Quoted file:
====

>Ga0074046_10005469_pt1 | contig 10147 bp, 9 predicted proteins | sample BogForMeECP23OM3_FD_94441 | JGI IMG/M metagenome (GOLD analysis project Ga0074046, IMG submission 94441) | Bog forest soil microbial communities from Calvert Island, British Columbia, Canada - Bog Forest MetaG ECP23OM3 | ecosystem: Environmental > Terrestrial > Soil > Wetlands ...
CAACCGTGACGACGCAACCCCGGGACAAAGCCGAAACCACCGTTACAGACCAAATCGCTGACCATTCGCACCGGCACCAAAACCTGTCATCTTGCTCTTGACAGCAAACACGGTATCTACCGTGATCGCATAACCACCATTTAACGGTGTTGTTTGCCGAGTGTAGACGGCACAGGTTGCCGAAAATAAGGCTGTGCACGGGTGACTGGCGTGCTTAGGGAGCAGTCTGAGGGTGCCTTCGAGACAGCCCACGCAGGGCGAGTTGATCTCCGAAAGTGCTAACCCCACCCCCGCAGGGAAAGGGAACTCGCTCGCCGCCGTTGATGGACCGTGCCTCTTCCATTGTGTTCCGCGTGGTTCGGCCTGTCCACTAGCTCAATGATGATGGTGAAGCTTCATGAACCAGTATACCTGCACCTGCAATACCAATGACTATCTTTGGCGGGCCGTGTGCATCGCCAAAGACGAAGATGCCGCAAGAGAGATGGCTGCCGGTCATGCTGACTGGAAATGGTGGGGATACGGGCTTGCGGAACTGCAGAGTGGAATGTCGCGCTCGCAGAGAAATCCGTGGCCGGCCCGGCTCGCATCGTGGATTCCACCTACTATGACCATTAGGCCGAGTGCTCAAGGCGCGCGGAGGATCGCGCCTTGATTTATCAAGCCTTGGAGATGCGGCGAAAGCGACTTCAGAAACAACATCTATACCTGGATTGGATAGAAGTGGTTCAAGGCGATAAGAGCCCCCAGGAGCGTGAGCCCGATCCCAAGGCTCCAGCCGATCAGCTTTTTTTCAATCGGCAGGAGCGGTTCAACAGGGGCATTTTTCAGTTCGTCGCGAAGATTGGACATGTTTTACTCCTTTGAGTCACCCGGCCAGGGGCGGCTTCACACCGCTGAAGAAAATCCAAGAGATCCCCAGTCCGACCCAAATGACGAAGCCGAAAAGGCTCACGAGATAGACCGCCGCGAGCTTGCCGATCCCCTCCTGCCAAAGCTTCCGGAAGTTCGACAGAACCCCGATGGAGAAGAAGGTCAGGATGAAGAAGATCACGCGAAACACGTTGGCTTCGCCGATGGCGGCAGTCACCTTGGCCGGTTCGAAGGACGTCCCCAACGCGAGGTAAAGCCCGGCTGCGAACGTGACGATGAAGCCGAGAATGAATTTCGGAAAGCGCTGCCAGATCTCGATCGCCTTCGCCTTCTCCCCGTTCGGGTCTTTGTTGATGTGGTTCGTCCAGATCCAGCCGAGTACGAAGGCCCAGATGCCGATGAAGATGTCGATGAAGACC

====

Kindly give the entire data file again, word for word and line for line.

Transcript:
>Ga0074046_10005469_pt1 | contig 10147 bp, 9 predicted proteins | sample BogForMeECP23OM3_FD_94441 | JGI IMG/M metagenome (GOLD analysis project Ga0074046, IMG submission 94441) | Bog forest soil microbial communities from Calvert Island, British Columbia, Canada - Bog Forest MetaG ECP23OM3 | ecosystem: Environmental > Terrestrial > Soil > Wetlands ...
CAACCGTGACGACGCAACCCCGGGACAAAGCCGAAACCACCGTTACAGACCAAATCGCTGACCATTCGCACCGGCACCAAAACCTGTCATCTTGCTCTTGACAGCAAACACGGTATCTACCGTGATCGCATAACCACCATTTAACGGTGTTGTTTGCCGAGTGTAGACGGCACAGGTTGCCGAAAATAAGGCTGTGCACGGGTGACTGGCGTGCTTAGGGAGCAGTCTGAGGGTGCCTTCGAGACAGCCCACGCAGGGCGAGTTGATCTCCGAAAGTGCTAACCCCACCCCCGCAGGGAAAGGGAACTCGCTCGCCGCCGTTGATGGACCGTGCCTCTTCCATTGTGTTCCGCGTGGTTCGGCCTGTCCACTAGCTCAATGATGATGGTGAAGCTTCATGAACCAGTATACCTGCACCTGCAATACCAATGACTATCTTTGGCGGGCCGTGTGCATCGCCAAAGACGAAGATGCCGCAAGAGAGATGGCTGCCGGTCATGCTGACTGGAAATGGTGGGGATACGGGCTTGCGGAACTGCAGAGTGGAATGTCGCGCTCGCAGAGAAATCCGTGGCCGGCCCGGCTCGCATCGTGGATTCCACCTACTATGACCATTAGGCCGAGTGCTCAAGGCGCGCGGAGGATCGCGCCTTGATTTATCAAGCCTTGGAGATGCGGCGAAAGCGACTTCAGAAACAACATCTATACCTGGATTGGATAGAAGTGGTTCAAGGCGATAAGAGCCCCCAGGAGCGTGAGCCCGATCCCAAGGCTCCAGCCGATCAGCTTTTTTTCAATCGGCAGGAGCGGTTCAACAGGGGCATTTTTCAGTTCGTCGCGAAGATTGGACATGTTTTACTCCTTTGAGTCACCCGGCCAGGGGCGGCTTCACACCGCTGAAGAAAATCCAAGAGATCCCCAGTCCGACCCAAATGACGAAGCCGAAAAGGCTCACGAGATAGACCGCCGCGAGCTTGCCGATCCCCTCCTGCCAAAGCTTCCGGAAGTTCGACAGAACCCCGATGGAGAAGAAGGTCAGGATGAAGAAGATCACGCGAAACACGTTGGCTTCGCCGATGGCGGCAGTCACCTTGGCCGGTTCGAAGGACGTCCCCAACGCGAGGTAAAGCCCGGCTGCGAACGTGACGATGAAGCCGAGAATGAATTTCGGAAAGCGCTGCCAGATCTCGATCGCCTTCGCCTTCTCCCCGTTCGGGTCTTTGTTGATGTGGTTCGTCCAGATCCAGCCGAGTACGAAGGCCCAGATGCCGATGAAGATGTCGATGAAGACC